British Open sends warning to BBC ahead of rights renewal

Cuts in sports coverage at UK public-service broadcaster the BBC are endangering its hold on British Open golf rights, the tournament’s rights-holder has warned.


Peter Dawson, the chief executive of the Royal & Ancient Golf Club, the tournament’s rights-holder, told the Guardian newspaper: “They know we have got our eye on them. It hasn't just been in golf but with the likes of tennis as well. You have to stay in practice and keep up with advances in technology. You need to be in practice to do it well. We obviously want the Open Championship to be seen by as many people as we can. The BBC know they need to get off the financial plateau they are on with the Open Championship by the next time it comes around. Who knows who will be on the scene then?”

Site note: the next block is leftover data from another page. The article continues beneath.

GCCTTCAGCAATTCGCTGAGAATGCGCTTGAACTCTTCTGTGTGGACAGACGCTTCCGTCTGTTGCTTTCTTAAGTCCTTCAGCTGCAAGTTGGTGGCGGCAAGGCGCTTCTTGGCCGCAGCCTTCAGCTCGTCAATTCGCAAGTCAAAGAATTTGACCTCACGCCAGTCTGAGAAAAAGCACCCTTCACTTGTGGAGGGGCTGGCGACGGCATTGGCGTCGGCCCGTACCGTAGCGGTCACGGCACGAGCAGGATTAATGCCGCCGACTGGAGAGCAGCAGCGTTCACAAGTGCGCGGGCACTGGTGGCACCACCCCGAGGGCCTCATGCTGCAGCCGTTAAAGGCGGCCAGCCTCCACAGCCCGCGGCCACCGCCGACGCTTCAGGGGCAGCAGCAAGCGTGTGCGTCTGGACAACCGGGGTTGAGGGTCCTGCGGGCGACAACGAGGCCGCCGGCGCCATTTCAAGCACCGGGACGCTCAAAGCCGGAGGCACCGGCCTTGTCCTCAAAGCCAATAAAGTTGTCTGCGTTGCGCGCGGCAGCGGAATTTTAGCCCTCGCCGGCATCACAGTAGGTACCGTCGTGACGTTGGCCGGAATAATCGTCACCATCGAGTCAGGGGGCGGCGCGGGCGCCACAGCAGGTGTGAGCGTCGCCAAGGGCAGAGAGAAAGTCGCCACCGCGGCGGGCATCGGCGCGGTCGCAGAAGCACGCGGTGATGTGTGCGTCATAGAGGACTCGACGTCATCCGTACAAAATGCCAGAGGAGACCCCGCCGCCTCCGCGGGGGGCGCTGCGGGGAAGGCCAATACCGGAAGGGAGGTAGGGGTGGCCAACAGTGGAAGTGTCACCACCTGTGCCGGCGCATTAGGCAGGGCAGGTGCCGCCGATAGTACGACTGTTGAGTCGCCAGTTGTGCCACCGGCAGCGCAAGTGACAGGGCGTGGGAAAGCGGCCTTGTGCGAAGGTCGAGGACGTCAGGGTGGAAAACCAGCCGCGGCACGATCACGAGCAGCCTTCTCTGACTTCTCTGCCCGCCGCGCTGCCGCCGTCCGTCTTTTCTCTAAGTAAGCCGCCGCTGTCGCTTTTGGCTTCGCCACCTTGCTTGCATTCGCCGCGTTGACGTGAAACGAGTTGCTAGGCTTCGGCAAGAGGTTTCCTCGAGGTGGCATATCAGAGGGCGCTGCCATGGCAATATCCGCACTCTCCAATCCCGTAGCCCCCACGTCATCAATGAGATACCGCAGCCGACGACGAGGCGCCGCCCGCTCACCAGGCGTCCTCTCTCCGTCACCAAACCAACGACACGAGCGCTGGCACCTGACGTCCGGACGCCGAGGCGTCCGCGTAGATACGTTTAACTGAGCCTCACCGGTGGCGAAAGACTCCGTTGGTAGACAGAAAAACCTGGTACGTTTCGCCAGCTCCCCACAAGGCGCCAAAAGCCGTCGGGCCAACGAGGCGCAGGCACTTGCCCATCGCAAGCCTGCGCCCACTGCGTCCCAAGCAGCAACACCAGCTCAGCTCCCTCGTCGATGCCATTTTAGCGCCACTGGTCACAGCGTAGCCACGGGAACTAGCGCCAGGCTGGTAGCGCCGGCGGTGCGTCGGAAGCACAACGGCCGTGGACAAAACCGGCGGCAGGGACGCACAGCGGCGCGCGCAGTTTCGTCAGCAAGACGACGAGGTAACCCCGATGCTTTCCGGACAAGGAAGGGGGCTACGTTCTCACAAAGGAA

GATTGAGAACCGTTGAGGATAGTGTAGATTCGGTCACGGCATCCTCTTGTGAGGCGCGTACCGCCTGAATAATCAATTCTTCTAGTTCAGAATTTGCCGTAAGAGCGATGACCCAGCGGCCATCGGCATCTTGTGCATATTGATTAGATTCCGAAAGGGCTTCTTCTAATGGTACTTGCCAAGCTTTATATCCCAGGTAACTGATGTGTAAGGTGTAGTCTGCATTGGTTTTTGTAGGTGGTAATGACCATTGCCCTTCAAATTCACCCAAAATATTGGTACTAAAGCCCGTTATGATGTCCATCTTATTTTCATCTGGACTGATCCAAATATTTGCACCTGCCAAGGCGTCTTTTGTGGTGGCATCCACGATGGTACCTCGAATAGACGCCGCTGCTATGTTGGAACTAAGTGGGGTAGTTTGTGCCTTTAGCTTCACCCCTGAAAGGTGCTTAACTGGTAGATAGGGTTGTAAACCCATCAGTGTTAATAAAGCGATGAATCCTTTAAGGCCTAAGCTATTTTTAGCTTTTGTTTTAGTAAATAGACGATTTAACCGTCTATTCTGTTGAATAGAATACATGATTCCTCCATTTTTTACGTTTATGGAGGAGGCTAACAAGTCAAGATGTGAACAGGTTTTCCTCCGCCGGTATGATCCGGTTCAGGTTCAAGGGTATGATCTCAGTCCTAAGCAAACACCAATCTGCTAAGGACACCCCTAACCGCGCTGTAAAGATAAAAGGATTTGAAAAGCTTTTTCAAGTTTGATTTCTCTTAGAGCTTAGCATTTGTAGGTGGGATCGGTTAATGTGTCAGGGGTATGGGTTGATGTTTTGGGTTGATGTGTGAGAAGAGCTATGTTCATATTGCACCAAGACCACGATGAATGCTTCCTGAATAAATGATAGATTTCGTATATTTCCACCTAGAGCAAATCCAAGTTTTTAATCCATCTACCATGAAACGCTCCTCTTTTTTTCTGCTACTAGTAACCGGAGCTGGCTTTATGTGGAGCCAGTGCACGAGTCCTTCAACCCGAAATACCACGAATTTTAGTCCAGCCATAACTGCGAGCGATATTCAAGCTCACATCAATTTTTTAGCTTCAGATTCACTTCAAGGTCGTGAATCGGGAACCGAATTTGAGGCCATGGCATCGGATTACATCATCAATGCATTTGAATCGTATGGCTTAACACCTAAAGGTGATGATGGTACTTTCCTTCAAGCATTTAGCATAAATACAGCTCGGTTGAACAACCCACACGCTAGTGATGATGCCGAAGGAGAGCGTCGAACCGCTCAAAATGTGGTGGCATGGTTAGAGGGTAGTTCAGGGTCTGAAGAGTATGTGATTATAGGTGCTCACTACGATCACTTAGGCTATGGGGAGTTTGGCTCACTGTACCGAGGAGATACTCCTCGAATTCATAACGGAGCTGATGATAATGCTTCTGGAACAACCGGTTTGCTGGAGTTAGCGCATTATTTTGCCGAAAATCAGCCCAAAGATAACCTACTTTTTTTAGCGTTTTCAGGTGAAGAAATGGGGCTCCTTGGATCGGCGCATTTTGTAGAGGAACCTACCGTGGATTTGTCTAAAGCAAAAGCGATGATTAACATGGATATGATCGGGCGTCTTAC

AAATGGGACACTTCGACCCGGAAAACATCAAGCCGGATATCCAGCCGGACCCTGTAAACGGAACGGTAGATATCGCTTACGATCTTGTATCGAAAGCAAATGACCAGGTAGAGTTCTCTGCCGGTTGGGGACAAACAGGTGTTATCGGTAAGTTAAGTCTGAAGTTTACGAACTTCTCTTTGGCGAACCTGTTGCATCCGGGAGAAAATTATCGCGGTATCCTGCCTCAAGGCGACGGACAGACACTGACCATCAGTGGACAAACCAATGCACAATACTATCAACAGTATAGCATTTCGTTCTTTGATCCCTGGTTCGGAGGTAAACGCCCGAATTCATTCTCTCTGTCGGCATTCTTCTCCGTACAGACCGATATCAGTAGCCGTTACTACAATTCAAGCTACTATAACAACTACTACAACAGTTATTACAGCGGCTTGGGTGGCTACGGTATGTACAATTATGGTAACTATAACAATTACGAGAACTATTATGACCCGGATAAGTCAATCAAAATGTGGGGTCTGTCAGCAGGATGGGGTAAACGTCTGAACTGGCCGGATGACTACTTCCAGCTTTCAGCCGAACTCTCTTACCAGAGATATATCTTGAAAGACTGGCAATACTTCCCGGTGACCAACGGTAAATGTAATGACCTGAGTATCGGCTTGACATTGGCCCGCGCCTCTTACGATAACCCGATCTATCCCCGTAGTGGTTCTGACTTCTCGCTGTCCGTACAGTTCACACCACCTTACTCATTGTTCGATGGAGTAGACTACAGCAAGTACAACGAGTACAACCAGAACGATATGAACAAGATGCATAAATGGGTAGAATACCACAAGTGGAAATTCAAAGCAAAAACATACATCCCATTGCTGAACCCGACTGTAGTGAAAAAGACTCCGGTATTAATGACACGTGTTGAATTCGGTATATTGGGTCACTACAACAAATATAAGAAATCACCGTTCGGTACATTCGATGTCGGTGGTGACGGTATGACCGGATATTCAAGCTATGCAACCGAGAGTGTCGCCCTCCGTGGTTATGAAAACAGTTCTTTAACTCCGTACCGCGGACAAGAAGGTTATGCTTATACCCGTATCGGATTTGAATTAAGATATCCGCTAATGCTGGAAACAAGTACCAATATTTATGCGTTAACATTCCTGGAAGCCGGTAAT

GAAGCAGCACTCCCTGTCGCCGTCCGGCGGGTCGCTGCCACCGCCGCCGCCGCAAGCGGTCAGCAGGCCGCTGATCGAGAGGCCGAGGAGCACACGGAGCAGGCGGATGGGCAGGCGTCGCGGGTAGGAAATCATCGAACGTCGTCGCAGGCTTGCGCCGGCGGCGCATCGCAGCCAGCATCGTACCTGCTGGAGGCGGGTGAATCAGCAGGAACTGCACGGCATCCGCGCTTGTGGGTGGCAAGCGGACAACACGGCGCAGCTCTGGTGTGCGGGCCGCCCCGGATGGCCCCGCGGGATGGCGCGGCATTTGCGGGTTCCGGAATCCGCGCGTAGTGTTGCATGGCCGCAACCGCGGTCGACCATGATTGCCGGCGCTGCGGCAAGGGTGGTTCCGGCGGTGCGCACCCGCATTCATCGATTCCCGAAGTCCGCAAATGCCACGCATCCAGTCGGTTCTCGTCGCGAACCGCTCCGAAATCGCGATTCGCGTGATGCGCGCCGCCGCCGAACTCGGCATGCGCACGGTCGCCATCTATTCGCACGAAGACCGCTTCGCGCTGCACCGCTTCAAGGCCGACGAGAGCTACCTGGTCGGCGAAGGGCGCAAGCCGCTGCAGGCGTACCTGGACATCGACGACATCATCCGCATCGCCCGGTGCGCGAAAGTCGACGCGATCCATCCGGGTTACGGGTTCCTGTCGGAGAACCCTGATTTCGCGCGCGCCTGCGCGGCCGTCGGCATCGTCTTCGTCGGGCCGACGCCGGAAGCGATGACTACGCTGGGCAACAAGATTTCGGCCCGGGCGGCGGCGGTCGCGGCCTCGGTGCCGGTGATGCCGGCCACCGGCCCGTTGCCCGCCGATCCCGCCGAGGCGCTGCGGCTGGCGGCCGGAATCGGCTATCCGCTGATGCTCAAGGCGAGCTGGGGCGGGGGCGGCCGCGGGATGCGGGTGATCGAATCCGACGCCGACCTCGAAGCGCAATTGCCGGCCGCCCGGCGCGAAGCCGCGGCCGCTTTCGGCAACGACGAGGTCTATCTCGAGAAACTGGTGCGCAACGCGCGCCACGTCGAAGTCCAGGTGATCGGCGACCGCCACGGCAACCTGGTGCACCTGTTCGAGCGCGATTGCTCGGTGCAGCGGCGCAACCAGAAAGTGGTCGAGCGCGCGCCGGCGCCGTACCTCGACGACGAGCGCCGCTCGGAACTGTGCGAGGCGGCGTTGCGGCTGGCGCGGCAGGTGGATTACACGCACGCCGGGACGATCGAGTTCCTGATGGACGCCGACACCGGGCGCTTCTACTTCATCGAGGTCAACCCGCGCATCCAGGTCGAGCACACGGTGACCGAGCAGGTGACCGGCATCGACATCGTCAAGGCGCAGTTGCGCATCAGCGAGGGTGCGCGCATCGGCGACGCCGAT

The BBC currently has a five-year deal for exclusive live coverage of the Open, from 2012 to 2016.


The broadcaster has cut its sports rights budget due to a government-imposed licence fee freeze. It has also faced increasing competition for golf rights from pay-television broadcasters, notably BSkyB. Sky three weeks ago snatched live rights for two UK-based European Tour events from the public-service broadcaster. BBC’s live coverage of men’s tournament golf has fallen from 24 days seven years ago to six days next year.


Dawson said that pay-television broadcaster ESPN’s UK channel was a potential rival for the BBC for the rights. ESPN would not be able to buy fully exclusive UK rights, as listed events legislation says that highlights or delayed coverage of the tournament must be shown on free-to-air television. ESPN’s US channel has an eight-year deal, from 2010 to 2017, to show live coverage of the Open.


The Guardian said talks for the next cycle of domestic British Open rights were scheduled to get underway in 2015.